Have You Heard About Natural Botox?

Ditch cosmetic procedures for natural botox

If you’re looking for a non-invasive lift to the face, Natural Botox may be for you.

Natural Botox is a term used for Cosmetic Acupuncture; a popular holistic, natural beauty treatment that can replace cosmetic botox.

In 2018, Australia became one of the top five nations around the world having more cosmetic procedures than any other country, even superseding America, with around $1 billion being spent on cosmetic procedures.

I spoke with 31-year old Aussie Cosmetic Acupuncture expert, Dr. Stephanie Flockhart, who is a Registered Acupuncturist Bhsc (Acu), on what Natural Botox is and why you should consider it as an alternative to cosmetic botox.

Have you heard about Natural Botox?
Recently moving to LA to continue her career in Cosmetic Acupuncture, Stephanie studied Chinese Medicine and Acupuncture for five years at the Endeavour College in Sydney, and graduated with a Bachelor of Health Science and doctorate of Chinese Medicine.

Obtaining a doctorate in Chinese Medicine is where a student deeply explores areas of Traditional Chinese Medicine such as psychology, oncology, gerontology, acupuncture detox, research and the classic texts that first recorded the principles of this powerful and ancient system of medicine in Chinese culture.

It was on this journey Stephanie found her passion for Cosmetic Acupuncture.

What is Cosmetic Acupuncture?

Cosmetic Acupuncture is a non-invasive treatment which involves using acupuncture needles on the face to improve skin, fight the ageing process, reduce wrinkles, diminish fine lines, remove age spots and can even assist in lifting droopy eyelids.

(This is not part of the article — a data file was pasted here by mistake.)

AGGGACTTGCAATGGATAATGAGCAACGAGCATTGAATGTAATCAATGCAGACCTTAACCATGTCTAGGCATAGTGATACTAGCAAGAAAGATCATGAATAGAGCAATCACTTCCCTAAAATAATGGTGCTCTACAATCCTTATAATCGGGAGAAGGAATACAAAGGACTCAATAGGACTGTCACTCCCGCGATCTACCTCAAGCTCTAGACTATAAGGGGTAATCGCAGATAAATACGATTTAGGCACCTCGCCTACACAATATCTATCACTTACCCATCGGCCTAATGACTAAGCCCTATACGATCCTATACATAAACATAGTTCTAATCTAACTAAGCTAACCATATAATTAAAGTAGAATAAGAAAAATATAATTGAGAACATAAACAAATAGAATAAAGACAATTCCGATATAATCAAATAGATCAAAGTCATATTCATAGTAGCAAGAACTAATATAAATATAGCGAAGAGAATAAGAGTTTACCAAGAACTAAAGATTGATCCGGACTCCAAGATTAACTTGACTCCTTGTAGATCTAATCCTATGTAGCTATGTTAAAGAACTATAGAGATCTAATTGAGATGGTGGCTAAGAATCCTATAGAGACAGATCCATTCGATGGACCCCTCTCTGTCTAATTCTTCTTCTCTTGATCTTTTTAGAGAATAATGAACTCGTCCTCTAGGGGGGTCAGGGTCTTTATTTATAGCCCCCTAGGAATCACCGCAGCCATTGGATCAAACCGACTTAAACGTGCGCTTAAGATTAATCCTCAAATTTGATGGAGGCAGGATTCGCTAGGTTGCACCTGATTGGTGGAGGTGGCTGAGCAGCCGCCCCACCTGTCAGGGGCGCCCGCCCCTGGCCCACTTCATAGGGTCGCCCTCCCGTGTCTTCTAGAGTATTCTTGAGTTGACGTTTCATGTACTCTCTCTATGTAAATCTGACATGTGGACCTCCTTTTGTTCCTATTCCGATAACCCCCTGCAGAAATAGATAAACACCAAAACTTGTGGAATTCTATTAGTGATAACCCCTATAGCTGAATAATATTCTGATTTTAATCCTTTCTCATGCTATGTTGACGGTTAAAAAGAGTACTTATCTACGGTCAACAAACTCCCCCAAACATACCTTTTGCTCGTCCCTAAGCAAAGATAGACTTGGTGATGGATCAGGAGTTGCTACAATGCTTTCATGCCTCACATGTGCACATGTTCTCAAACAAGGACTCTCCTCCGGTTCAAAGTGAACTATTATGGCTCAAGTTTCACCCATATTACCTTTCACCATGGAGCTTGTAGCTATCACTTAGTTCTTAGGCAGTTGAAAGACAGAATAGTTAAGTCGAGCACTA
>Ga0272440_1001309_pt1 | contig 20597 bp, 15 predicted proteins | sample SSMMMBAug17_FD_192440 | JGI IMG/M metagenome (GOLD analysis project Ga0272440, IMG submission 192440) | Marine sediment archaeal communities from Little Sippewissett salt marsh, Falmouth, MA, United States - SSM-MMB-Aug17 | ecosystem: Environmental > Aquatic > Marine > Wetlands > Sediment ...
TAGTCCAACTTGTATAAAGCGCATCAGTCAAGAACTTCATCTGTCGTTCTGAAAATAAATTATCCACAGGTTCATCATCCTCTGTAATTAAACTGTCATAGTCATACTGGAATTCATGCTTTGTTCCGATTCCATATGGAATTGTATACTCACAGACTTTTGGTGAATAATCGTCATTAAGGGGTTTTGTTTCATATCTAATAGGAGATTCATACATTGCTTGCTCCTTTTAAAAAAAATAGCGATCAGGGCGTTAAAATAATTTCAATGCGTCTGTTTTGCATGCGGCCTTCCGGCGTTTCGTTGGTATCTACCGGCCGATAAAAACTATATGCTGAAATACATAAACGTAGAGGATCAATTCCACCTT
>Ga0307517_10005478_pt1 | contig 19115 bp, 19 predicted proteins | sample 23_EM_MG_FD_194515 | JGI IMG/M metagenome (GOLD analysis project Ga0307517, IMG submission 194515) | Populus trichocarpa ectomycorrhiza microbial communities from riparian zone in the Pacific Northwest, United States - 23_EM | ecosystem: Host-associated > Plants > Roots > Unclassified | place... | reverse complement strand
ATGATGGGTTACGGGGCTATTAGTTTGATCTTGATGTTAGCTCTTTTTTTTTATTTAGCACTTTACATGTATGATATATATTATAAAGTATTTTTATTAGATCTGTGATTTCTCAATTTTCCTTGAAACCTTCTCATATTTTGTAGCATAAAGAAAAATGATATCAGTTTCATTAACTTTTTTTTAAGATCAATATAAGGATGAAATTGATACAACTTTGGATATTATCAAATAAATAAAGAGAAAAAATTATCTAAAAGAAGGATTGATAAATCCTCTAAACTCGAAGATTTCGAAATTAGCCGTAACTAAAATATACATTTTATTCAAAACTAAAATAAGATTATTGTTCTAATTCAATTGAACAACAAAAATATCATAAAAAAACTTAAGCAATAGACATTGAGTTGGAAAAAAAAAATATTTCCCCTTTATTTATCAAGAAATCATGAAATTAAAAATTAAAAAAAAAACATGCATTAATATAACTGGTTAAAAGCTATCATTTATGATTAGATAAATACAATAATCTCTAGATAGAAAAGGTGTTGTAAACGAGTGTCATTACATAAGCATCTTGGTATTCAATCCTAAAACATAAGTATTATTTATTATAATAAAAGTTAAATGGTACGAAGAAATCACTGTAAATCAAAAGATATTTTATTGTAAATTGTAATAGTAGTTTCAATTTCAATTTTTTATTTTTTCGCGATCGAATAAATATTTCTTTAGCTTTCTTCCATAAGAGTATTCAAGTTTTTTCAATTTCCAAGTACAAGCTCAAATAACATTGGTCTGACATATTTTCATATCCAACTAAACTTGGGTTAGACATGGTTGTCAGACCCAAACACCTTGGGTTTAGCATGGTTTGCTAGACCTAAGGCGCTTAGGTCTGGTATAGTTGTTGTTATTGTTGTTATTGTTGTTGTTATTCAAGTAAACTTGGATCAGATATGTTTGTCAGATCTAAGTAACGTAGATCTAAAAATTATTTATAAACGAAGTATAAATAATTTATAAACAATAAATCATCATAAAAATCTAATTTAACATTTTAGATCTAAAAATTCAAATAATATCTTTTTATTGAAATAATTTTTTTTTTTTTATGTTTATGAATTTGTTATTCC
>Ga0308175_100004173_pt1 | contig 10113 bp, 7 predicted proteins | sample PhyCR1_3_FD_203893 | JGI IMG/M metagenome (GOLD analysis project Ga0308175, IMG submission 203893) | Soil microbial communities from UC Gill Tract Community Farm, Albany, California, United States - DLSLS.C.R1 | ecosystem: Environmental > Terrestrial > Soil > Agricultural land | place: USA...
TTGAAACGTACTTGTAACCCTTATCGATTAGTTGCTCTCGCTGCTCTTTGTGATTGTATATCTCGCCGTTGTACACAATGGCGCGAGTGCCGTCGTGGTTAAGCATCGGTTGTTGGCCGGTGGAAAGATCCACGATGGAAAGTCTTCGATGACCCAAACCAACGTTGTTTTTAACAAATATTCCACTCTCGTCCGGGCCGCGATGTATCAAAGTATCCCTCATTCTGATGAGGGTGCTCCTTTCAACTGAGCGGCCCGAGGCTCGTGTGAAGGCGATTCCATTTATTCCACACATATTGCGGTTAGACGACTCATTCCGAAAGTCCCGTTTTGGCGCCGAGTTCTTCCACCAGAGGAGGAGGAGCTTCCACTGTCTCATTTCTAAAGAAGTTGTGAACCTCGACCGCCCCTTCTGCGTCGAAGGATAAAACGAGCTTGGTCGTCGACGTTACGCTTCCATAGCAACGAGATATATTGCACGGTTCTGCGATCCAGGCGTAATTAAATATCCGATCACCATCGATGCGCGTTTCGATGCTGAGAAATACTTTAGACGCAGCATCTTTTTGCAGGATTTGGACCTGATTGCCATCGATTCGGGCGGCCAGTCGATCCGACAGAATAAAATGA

Using key techniques and rituals from century old practices, when Cosmetic Acupuncture is applied to modern day beauty and wellness practices, the two make a powerful combination of holistic alternatives to achieving natural beauty.

A Cosmetic Acupuncture treatment generally involves the following:

  • Lymphatic Drainage: This involves massaging the face gently with a Jade Roller, which promotes circulation, tightens pores and helps with the natural process of draining excess fluid around the skin. The jade stone has been used for many years as it exhibits anti-ageing benefits through its cooling effect on the skin.
  • Cosmetic Acupuncture: This is a combination of small, fine needles and intra-dermal needles which are utilised to stimulate specific acupuncture points to assist in treating individual concerns. Skin needling is administered to initiate ‘micro-traumas’ in the skin, particularly the dermal layer to instigate the skin’s ‘natural healing process’ and stimulate collagen and elastin production in the skin.
  • Depending on what are is being treated, needles can be left on for anywhere between 30 minutes to an hour.
  • Body Acupuncture: Certain Acu-points are chosen on the body to assist in improving any deficiencies or imbalances.